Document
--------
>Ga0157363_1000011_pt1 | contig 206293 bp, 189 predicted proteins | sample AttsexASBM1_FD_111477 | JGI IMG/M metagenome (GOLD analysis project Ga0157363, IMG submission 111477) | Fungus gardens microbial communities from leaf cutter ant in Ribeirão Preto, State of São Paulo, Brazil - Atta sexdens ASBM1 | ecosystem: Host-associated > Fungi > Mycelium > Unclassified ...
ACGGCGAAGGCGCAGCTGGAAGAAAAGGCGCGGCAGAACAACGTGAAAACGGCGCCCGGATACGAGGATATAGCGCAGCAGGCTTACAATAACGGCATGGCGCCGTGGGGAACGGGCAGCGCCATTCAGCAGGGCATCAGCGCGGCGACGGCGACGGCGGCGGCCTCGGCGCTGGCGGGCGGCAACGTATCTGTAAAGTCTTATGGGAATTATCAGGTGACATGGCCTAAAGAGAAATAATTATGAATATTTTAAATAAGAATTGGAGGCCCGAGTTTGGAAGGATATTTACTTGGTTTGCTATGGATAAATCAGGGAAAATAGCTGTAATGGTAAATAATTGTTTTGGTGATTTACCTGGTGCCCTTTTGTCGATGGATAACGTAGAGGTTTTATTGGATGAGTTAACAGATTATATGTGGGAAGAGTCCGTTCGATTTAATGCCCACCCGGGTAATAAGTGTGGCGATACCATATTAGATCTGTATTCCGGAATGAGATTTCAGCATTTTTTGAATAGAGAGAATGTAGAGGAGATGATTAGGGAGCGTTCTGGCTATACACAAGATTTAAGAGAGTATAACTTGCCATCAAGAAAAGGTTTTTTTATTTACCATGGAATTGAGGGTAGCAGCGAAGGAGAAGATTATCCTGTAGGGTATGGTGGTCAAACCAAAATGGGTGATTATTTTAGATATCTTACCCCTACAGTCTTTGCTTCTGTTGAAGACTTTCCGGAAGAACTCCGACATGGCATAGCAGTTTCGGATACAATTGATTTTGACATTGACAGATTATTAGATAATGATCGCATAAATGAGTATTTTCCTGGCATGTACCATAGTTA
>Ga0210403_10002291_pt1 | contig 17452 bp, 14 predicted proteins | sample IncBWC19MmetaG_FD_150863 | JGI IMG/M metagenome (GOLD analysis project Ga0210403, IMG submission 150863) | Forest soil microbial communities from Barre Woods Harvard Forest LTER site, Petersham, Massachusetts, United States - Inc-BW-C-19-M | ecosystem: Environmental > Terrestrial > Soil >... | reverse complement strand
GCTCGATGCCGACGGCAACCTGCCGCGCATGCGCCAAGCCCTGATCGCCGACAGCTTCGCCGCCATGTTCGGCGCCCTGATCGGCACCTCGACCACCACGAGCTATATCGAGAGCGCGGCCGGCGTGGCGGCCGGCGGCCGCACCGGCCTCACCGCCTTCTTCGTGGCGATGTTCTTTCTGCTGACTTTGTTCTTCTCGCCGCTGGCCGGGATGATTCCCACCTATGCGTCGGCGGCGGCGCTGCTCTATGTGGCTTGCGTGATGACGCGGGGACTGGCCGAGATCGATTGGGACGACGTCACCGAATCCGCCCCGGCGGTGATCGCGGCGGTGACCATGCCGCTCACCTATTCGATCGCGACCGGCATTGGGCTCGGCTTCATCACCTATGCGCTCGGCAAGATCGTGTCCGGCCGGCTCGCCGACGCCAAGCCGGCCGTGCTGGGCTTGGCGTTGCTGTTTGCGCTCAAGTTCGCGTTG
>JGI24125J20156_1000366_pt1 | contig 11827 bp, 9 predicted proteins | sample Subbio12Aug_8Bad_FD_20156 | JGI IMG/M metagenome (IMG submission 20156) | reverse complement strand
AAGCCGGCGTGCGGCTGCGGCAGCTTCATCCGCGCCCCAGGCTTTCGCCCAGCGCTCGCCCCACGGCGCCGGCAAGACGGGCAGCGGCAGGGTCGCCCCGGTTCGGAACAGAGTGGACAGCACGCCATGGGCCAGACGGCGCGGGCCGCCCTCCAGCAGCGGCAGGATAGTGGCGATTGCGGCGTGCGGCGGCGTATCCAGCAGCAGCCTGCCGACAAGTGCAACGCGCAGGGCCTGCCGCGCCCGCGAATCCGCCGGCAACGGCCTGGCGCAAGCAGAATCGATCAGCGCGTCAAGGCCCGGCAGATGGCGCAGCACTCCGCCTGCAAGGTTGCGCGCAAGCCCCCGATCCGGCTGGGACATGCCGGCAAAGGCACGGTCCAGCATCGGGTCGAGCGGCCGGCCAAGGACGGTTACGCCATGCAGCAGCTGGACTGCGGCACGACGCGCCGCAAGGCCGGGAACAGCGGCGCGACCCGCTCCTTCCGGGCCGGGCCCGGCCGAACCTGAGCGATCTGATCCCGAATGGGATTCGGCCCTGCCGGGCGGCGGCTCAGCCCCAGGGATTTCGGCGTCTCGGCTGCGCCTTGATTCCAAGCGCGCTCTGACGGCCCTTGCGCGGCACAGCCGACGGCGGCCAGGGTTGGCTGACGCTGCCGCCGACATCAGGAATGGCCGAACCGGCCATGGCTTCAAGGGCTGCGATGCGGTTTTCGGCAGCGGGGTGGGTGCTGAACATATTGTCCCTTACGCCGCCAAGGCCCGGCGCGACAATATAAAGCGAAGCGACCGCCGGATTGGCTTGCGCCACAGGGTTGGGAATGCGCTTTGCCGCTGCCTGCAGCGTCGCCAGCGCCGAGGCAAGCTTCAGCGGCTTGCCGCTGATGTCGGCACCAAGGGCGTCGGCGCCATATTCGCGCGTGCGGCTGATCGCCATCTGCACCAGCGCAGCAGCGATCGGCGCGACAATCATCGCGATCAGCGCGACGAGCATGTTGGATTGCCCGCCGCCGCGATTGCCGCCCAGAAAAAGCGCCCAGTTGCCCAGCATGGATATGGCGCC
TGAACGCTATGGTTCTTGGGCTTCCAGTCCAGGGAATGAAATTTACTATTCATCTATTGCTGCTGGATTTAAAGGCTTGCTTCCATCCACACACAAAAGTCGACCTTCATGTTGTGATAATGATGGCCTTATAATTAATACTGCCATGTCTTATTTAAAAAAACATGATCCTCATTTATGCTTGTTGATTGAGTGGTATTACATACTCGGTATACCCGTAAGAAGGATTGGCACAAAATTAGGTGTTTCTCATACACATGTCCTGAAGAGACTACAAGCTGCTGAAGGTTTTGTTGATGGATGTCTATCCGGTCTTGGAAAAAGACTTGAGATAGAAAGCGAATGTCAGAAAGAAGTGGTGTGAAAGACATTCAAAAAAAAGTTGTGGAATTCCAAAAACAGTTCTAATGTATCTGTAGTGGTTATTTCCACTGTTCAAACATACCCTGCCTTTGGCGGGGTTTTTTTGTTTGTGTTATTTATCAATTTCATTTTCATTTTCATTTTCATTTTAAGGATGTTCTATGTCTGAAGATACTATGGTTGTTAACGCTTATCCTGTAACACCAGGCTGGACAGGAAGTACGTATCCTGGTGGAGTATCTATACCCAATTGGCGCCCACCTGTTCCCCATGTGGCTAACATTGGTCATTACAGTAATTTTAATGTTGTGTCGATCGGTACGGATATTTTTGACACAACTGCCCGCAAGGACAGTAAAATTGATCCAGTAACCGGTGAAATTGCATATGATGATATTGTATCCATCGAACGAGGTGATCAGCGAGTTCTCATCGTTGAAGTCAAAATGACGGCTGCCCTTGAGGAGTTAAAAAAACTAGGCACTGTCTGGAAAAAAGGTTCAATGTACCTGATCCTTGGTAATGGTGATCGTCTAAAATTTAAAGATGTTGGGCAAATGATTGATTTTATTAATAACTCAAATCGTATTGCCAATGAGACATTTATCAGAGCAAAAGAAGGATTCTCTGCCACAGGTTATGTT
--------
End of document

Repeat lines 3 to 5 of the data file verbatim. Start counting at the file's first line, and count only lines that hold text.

>Ga0210403_10002291_pt1 | contig 17452 bp, 14 predicted proteins | sample IncBWC19MmetaG_FD_150863 | JGI IMG/M metagenome (GOLD analysis project Ga0210403, IMG submission 150863) | Forest soil microbial communities from Barre Woods Harvard Forest LTER site, Petersham, Massachusetts, United States - Inc-BW-C-19-M | ecosystem: Environmental > Terrestrial > Soil >... | reverse complement strand
GCTCGATGCCGACGGCAACCTGCCGCGCATGCGCCAAGCCCTGATCGCCGACAGCTTCGCCGCCATGTTCGGCGCCCTGATCGGCACCTCGACCACCACGAGCTATATCGAGAGCGCGGCCGGCGTGGCGGCCGGCGGCCGCACCGGCCTCACCGCCTTCTTCGTGGCGATGTTCTTTCTGCTGACTTTGTTCTTCTCGCCGCTGGCCGGGATGATTCCCACCTATGCGTCGGCGGCGGCGCTGCTCTATGTGGCTTGCGTGATGACGCGGGGACTGGCCGAGATCGATTGGGACGACGTCACCGAATCCGCCCCGGCGGTGATCGCGGCGGTGACCATGCCGCTCACCTATTCGATCGCGACCGGCATTGGGCTCGGCTTCATCACCTATGCGCTCGGCAAGATCGTGTCCGGCCGGCTCGCCGACGCCAAGCCGGCCGTGCTGGGCTTGGCGTTGCTGTTTGCGCTCAAGTTCGCGTTG
>JGI24125J20156_1000366_pt1 | contig 11827 bp, 9 predicted proteins | sample Subbio12Aug_8Bad_FD_20156 | JGI IMG/M metagenome (IMG submission 20156) | reverse complement strand